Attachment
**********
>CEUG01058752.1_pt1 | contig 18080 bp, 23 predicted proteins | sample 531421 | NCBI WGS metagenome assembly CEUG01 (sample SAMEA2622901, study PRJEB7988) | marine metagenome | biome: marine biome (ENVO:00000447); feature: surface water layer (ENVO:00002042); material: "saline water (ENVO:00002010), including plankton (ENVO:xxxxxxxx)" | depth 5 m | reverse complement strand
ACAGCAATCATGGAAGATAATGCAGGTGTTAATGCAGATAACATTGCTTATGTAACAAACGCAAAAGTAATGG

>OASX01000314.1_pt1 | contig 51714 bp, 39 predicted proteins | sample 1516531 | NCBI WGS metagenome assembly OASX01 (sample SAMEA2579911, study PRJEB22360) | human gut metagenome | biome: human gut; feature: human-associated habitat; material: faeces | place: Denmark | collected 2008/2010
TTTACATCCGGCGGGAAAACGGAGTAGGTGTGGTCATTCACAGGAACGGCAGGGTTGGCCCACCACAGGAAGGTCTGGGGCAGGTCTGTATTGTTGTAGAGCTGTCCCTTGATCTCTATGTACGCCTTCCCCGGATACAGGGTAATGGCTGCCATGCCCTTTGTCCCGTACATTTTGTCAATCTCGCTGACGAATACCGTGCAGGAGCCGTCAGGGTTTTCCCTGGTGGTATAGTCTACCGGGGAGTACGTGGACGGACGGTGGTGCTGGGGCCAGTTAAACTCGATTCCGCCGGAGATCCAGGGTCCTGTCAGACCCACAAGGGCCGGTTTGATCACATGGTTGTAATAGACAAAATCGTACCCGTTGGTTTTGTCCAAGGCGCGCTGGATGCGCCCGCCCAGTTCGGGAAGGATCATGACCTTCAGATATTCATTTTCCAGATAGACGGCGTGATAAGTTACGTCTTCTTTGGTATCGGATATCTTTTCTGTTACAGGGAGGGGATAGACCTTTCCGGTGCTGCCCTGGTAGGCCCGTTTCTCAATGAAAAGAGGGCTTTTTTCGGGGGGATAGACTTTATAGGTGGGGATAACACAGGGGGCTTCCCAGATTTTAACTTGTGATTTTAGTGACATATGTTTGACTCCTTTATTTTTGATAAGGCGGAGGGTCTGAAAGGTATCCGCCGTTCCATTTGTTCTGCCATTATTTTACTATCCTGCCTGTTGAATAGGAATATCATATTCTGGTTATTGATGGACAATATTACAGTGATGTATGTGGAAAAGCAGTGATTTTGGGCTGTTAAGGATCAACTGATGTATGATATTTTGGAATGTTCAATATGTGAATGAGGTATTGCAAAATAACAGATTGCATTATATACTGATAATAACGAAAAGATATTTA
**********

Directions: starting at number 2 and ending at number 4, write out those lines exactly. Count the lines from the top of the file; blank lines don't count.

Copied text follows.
ACAGCAATCATGGAAGATAATGCAGGTGTTAATGCAGATAACATTGCTTATGTAACAAACGCAAAAGTAATGG

>OASX01000314.1_pt1 | contig 51714 bp, 39 predicted proteins | sample 1516531 | NCBI WGS metagenome assembly OASX01 (sample SAMEA2579911, study PRJEB22360) | human gut metagenome | biome: human gut; feature: human-associated habitat; material: faeces | place: Denmark | collected 2008/2010
TTTACATCCGGCGGGAAAACGGAGTAGGTGTGGTCATTCACAGGAACGGCAGGGTTGGCCCACCACAGGAAGGTCTGGGGCAGGTCTGTATTGTTGTAGAGCTGTCCCTTGATCTCTATGTACGCCTTCCCCGGATACAGGGTAATGGCTGCCATGCCCTTTGTCCCGTACATTTTGTCAATCTCGCTGACGAATACCGTGCAGGAGCCGTCAGGGTTTTCCCTGGTGGTATAGTCTACCGGGGAGTACGTGGACGGACGGTGGTGCTGGGGCCAGTTAAACTCGATTCCGCCGGAGATCCAGGGTCCTGTCAGACCCACAAGGGCCGGTTTGATCACATGGTTGTAATAGACAAAATCGTACCCGTTGGTTTTGTCCAAGGCGCGCTGGATGCGCCCGCCCAGTTCGGGAAGGATCATGACCTTCAGATATTCATTTTCCAGATAGACGGCGTGATAAGTTACGTCTTCTTTGGTATCGGATATCTTTTCTGTTACAGGGAGGGGATAGACCTTTCCGGTGCTGCCCTGGTAGGCCCGTTTCTCAATGAAAAGAGGGCTTTTTTCGGGGGGATAGACTTTATAGGTGGGGATAACACAGGGGGCTTCCCAGATTTTAACTTGTGATTTTAGTGACATATGTTTGACTCCTTTATTTTTGATAAGGCGGAGGGTCTGAAAGGTATCCGCCGTTCCATTTGTTCTGCCATTATTTTACTATCCTGCCTGTTGAATAGGAATATCATATTCTGGTTATTGATGGACAATATTACAGTGATGTATGTGGAAAAGCAGTGATTTTGGGCTGTTAAGGATCAACTGATGTATGATATTTTGGAATGTTCAATATGTGAATGAGGTATTGCAAAATAACAGATTGCATTATATACTGATAATAACGAAAAGATATTTA